Sample MST. The MST corresponding to the sample data set of Table 1. Edge lengths indicate the dissimilarity between experiments.
Dendrograms and MSTs
In our example, the dendrogram produced from HC appears similar in structure to the MST. As observed by others [14
], this property can be summarized as follows:
Property 1 Bottom-up hierarchical clustering using single linkage generates a dendrogram which is equivalent in structure to a minimum spanning tree generated using Kruskal's algorithm.
The reason for Property 1 is straightforward. Hierarchical clustering using single linkage recursively chooses the smallest dissimilarity between two clusters. On the other hand, Kruskal's algorithm sorts the edge weights in decreasing order and adds edges to G only if they connect two separated clusters. So, if the dendrogram from hierarchical clustering is treated as a more general graph, the connections added to both graph representations are the same. If there were identical dissimilarities (edge weights), additional tie-breaking rules (based, for example, on node labels) would be required.
Basically, Property 1 implies that the same groups of nodes are connected, whether they are graph components in an MST or sub-trees in a dendrogram. Despite Property 1, dendrograms are visually very different from MSTs and it is this difference that HAMSTER aims to leverage.
Some of the differences between dendrograms and MSTs are as follows. A dendrogram has an orientation, so that users can examine it from the root node down to the leaves. MSTs have no obvious starting point and need to be examined as a whole. The most important difference is that dendrograms introduce internal nodes to connect clusters together while MSTs do not. In an MST, experiments are connected directly to each other, allowing users to examine the MST for hubs and neighborhoods. For example, in Figure , it can be seen that experiment B is a central node, in the sense that it is the nearest neighbor of A, C, and D. This point cannot be easily seen from the corresponding dendrogram.
Previous Applications of MSTs
In bioinformatics, MSTs have been used in areas ranging from depicting the sequence repetitions in part of the C. elegans
] to showing the shapes of disease clusters (e.g., cases of the West Nile virus) on a map [13
]. In the latter case, the authors showed that the disease clusters are allowed to form arbitrary shapes, as determined by distances between objects, instead of circles as implied by Euclidean distance-based methods.
As for microarray data, our application of MSTs is most related to the work on data clustering by researchers at the Oak Ridge National Laboratory/University of Georgia. Initially, they proved that MSTs have the desirable property that all "good" clusters must consist of nodes that form a connected subgraph of the MST [16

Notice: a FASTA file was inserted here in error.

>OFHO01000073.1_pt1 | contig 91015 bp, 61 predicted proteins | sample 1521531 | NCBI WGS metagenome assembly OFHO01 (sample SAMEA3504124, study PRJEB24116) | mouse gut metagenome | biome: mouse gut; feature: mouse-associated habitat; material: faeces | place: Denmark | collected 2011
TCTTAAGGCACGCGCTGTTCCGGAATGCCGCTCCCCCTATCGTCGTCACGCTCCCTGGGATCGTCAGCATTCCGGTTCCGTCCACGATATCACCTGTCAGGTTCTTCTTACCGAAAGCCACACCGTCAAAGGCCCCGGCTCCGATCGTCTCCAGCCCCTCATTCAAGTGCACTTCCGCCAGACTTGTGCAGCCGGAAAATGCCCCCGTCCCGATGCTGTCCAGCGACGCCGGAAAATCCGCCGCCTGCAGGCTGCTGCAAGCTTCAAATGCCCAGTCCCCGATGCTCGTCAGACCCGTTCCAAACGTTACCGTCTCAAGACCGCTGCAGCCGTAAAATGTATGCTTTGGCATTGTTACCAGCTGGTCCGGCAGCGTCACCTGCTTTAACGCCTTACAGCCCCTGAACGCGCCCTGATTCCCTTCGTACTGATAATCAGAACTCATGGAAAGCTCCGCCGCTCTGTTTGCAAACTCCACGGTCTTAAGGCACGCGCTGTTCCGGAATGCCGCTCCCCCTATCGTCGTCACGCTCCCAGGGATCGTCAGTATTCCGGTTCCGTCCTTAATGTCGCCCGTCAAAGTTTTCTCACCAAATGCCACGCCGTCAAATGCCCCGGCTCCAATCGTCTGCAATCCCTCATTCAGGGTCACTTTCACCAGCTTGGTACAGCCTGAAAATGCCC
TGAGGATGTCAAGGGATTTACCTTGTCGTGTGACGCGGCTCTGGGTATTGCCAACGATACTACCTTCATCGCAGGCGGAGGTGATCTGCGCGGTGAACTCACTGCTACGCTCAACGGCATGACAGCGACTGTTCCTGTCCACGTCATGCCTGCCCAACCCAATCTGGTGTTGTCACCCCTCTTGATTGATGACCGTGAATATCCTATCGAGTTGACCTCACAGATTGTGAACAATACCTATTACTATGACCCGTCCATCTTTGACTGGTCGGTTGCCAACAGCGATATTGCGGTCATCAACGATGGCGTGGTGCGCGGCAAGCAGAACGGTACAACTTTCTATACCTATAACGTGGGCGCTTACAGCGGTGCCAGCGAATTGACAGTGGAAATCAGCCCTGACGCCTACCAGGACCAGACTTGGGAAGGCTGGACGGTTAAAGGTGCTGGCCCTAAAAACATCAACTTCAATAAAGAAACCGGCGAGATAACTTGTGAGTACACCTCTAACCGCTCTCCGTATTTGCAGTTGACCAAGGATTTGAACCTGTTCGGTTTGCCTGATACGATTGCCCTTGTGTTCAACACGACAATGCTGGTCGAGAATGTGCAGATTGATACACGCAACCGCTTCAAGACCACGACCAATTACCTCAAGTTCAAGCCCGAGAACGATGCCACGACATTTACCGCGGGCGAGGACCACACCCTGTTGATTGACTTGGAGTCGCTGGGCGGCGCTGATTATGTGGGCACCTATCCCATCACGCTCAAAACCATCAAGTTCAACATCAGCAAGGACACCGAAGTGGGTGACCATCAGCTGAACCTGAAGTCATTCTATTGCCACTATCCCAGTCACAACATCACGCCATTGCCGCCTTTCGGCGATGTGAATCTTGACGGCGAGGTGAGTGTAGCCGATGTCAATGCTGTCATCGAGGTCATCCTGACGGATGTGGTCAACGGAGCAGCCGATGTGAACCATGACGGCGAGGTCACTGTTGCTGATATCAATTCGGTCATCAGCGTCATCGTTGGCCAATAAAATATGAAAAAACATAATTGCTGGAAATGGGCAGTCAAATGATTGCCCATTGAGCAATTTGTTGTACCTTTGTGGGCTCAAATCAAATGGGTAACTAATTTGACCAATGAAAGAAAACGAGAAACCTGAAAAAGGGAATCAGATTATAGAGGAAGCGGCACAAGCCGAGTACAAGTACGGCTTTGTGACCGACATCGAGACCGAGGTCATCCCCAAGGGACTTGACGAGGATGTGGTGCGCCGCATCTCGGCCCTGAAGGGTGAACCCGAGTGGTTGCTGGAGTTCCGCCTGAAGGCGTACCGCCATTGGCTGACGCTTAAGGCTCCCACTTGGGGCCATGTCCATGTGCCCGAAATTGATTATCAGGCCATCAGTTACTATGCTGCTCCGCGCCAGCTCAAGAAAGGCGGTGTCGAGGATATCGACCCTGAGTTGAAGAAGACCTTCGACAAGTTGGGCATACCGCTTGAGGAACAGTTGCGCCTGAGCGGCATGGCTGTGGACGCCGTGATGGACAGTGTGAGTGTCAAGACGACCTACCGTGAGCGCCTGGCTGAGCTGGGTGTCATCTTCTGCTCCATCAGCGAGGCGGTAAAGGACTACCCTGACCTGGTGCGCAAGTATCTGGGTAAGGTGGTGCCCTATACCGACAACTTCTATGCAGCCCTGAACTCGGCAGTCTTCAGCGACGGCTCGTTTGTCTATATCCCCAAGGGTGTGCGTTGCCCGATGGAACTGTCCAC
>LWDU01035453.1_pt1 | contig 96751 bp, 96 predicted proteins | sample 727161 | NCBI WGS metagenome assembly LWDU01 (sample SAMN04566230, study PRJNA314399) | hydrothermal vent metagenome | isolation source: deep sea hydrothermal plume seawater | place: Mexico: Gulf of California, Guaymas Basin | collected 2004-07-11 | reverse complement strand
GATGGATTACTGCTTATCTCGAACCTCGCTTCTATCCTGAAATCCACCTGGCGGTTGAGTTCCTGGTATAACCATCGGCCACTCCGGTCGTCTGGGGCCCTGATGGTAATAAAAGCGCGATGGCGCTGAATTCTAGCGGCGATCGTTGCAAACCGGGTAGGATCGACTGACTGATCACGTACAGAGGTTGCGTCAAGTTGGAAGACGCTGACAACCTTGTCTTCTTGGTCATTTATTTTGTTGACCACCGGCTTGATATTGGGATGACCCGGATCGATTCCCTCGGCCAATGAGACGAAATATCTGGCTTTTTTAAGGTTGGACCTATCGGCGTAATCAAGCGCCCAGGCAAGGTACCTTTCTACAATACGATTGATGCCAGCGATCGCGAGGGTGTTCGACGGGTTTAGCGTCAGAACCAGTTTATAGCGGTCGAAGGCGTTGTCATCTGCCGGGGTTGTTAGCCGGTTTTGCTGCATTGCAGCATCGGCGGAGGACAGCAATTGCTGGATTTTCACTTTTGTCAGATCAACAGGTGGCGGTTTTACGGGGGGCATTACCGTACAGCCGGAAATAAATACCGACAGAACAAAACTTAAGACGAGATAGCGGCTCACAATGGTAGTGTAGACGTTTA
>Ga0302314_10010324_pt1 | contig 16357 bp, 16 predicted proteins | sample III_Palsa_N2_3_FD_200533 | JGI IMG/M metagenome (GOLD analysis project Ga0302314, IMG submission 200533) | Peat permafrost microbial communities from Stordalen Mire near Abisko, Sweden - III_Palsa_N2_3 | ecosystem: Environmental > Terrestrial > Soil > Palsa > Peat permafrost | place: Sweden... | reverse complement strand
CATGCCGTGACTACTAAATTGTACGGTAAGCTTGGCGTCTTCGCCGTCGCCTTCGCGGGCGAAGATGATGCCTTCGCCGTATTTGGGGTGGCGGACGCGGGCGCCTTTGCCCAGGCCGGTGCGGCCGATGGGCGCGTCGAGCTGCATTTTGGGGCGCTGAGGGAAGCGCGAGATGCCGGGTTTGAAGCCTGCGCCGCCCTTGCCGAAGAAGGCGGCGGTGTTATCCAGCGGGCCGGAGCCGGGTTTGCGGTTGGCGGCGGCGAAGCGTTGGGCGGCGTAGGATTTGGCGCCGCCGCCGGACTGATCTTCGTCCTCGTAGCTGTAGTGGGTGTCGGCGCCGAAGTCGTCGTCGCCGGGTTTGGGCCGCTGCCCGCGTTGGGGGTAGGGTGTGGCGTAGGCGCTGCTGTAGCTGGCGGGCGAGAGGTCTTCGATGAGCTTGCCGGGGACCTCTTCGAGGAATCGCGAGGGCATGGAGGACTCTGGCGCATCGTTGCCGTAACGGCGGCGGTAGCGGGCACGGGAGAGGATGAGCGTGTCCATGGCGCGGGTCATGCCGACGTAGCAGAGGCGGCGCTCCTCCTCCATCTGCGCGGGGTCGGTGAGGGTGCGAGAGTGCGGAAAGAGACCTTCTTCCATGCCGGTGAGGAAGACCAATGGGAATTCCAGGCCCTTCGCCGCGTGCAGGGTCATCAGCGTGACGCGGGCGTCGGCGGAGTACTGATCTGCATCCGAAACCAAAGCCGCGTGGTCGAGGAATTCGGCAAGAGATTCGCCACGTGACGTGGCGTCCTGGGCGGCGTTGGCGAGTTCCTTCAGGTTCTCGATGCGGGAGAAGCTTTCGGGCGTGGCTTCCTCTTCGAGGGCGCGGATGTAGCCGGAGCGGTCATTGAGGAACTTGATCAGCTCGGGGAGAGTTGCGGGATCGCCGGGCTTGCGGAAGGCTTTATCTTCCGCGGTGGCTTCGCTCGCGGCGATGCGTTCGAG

]. The sufficient condition of "good" proposed is that if a cluster of nodes from a graph G
is split into two non-empty halves C1
, the nearest neighbor of any node in G
is in C2
. Their main idea is to construct an MST from the genes in a microarray data set and then apply clustering algorithms on the MST instead of the original data. In essence, the problem of clustering the original data is converted to a simpler tree-partitioning problem. They incorporated their ideas into a system dubbed EXCAVATOR (EXpression data Clustering Analysis and VisualizATiOn Resource) [17
]. Since then, they have also built CUBIC for clustering regulatory binding sites using MSTs where the vertices are k
-mers and the dissimilarity between k
-mers is calculated using the Hamming distance [18
]. More recently they investigated parallelizing MST construction where the number of vertices is as high as one million [20
]. Varma and Simon  have used MSTs for feature (gene) selection for two-class microarray clustering [21
]. In many microarray-based studies, the number of genes that are up/down-regulated are typically very small. Their aim is to use MSTs to select the genes which are most pertinent to the study. Instead of examining all combinations of genes, they only evaluated the subset of genes obtained by removing a single edge at a time from the MST. Afterwards, the experiments are clustered using hierarchical clustering and this gene subset.
Magwene et al.  presented a method for identifying the time-index of biological samples by combining an MST with a data structure called a PQ-tree [22
]. Assuming that changes in the transcriptome are "smooth and continuous", the samples should form a single path. Deviations from the path (branches) are checked recursively using the PQ-tree.